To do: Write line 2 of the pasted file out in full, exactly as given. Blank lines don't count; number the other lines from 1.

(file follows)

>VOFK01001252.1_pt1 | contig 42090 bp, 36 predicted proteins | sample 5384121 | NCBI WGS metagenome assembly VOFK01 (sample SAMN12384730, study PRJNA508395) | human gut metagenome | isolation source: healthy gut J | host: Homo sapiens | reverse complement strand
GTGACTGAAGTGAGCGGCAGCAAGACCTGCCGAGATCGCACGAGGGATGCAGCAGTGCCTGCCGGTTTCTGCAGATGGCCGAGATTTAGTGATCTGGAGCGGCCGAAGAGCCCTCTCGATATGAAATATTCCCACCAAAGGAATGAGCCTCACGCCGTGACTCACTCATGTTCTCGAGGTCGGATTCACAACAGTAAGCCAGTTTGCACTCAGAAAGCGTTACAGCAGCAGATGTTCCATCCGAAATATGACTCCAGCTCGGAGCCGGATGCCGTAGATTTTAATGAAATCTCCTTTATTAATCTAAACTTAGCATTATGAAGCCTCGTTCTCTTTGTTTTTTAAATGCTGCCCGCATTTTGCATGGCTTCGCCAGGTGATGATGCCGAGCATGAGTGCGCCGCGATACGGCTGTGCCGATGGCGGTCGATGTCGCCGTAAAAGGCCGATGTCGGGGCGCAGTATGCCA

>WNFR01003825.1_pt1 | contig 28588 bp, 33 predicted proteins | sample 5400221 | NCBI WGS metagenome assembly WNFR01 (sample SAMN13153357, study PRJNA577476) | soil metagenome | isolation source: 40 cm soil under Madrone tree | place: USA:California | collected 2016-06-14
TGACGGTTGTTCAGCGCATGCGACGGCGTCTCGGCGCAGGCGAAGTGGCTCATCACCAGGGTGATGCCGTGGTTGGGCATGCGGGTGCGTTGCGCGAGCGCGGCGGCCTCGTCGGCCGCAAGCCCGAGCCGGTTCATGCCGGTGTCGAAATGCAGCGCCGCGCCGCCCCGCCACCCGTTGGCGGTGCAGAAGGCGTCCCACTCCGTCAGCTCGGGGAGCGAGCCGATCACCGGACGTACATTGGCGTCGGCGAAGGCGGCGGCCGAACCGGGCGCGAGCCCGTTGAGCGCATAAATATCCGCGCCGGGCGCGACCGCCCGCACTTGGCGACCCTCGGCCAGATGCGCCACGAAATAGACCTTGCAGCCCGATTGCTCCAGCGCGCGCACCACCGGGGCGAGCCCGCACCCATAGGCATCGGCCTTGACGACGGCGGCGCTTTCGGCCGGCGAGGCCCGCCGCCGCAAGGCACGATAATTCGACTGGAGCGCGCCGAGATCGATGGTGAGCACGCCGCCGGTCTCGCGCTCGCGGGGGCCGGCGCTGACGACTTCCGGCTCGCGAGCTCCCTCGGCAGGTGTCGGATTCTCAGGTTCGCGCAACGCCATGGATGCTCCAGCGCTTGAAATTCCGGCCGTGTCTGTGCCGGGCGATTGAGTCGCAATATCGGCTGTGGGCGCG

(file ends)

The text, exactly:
GTGACTGAAGTGAGCGGCAGCAAGACCTGCCGAGATCGCACGAGGGATGCAGCAGTGCCTGCCGGTTTCTGCAGATGGCCGAGATTTAGTGATCTGGAGCGGCCGAAGAGCCCTCTCGATATGAAATATTCCCACCAAAGGAATGAGCCTCACGCCGTGACTCACTCATGTTCTCGAGGTCGGATTCACAACAGTAAGCCAGTTTGCACTCAGAAAGCGTTACAGCAGCAGATGTTCCATCCGAAATATGACTCCAGCTCGGAGCCGGATGCCGTAGATTTTAATGAAATCTCCTTTATTAATCTAAACTTAGCATTATGAAGCCTCGTTCTCTTTGTTTTTTAAATGCTGCCCGCATTTTGCATGGCTTCGCCAGGTGATGATGCCGAGCATGAGTGCGCCGCGATACGGCTGTGCCGATGGCGGTCGATGTCGCCGTAAAAGGCCGATGTCGGGGCGCAGTATGCCA